’ team plane arrived in Chicago on Thursday evening carrying baseball’s hottest team and its oddest situation. The Nationals have surged to their first winning record in June since 2005, their inaugural season, on the strength of 11 wins in 12 games. And for a while Thursday, the players had no earthly idea who would be managing them Friday against the
The situation became only slightly less murky by the end of the night. Following
The Nationals moved McLaren into the role largely out of convenience, though, and plan on making another in-house candidate their manager for the duration of the season. Their top choice, and the most compelling possibility, is believed to be current Nationals senior adviser and 1997
Johnson, 68, has managed 14 seasons with four teams and compiled a 1,148-888 record. He last managed in 2000, with the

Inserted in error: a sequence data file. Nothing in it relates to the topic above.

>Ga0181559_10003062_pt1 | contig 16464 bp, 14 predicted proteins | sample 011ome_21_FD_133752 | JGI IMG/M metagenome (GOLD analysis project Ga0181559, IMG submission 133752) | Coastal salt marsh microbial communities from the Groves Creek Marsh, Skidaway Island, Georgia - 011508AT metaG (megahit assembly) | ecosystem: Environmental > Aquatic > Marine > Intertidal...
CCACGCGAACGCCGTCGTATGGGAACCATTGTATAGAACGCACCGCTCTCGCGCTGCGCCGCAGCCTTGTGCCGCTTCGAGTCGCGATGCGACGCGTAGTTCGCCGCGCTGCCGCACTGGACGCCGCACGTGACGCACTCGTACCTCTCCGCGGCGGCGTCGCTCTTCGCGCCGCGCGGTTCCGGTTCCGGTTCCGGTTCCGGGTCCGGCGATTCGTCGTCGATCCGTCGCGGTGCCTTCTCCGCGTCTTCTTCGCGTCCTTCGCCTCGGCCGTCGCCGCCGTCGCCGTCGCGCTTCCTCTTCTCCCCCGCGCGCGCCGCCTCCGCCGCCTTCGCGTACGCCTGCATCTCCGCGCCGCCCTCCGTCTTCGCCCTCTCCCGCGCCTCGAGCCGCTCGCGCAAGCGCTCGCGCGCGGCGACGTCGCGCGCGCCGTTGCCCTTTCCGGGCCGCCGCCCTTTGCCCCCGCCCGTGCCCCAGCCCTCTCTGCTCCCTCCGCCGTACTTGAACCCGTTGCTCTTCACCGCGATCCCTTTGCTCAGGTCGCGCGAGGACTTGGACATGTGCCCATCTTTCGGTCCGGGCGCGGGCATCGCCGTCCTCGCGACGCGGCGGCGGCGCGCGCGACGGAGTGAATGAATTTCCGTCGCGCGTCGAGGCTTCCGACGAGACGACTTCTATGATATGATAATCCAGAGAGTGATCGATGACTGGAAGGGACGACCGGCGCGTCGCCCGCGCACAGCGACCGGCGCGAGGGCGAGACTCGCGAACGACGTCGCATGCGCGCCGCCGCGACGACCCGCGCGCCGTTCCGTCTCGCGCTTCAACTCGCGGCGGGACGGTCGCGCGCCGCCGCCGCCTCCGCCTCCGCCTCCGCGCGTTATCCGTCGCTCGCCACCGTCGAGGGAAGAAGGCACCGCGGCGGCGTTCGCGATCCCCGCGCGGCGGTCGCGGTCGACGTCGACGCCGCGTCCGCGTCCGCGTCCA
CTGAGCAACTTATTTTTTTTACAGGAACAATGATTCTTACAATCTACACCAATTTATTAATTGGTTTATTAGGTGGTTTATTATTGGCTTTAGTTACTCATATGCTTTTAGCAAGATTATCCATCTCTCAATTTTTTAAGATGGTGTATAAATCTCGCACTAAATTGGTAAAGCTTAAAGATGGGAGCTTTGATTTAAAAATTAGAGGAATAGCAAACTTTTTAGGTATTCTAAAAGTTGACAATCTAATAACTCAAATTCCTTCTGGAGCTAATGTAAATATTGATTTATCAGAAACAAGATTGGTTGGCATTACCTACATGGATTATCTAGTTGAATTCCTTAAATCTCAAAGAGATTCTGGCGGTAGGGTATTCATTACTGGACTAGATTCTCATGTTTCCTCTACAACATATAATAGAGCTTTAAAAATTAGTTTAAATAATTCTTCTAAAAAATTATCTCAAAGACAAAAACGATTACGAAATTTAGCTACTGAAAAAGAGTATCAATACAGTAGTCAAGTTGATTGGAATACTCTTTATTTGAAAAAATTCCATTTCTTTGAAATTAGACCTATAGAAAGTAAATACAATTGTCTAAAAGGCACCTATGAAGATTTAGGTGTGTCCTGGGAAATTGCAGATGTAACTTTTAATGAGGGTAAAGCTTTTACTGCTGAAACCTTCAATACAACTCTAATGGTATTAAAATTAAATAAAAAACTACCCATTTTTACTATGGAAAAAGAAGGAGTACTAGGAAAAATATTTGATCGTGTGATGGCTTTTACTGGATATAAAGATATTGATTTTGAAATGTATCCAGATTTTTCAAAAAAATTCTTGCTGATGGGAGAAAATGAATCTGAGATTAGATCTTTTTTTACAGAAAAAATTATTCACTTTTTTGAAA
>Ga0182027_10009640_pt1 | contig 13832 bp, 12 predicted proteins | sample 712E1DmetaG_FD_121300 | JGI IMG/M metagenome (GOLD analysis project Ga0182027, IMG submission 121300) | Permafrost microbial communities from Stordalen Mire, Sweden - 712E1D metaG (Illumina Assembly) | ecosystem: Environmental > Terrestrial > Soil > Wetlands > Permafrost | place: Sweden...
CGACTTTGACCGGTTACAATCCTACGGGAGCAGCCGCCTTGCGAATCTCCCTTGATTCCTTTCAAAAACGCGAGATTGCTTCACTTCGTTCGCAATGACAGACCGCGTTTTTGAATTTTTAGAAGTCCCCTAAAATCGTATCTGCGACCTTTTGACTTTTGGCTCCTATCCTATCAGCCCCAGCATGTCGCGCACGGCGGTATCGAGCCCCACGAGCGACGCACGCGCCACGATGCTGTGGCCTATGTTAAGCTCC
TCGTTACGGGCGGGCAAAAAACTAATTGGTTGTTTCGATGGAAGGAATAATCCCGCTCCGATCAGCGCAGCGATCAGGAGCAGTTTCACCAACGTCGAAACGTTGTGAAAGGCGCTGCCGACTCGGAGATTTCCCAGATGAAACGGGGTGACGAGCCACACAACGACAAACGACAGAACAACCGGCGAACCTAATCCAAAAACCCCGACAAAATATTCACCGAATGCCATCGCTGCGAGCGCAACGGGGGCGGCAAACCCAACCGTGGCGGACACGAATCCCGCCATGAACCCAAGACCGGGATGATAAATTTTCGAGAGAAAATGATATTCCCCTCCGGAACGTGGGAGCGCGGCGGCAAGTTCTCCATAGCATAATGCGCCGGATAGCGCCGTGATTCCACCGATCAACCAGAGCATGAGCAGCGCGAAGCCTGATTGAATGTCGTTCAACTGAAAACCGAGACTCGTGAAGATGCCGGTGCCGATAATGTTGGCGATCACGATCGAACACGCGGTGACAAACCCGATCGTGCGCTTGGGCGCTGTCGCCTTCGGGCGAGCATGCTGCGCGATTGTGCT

Johnson was not available to comment.
If the Nationals cannot persuade Johnson to manage, they have two other front-office officials with major league managerial experience. Assistant general manager Bob Boone, 63, managed the
Asked if he would be interested, he said, "That's hypothetical. I can't answer that."
Special assistant Bob Schaefer, 67, twice managed the
"I'll always listen if they think I would help," Schafer said. "I would have to think about it."
The Nationals, from top to bottom, were completely stunned by Riggleman’s decision. “We don’t have an immediate plan for a successor as manger,” general manager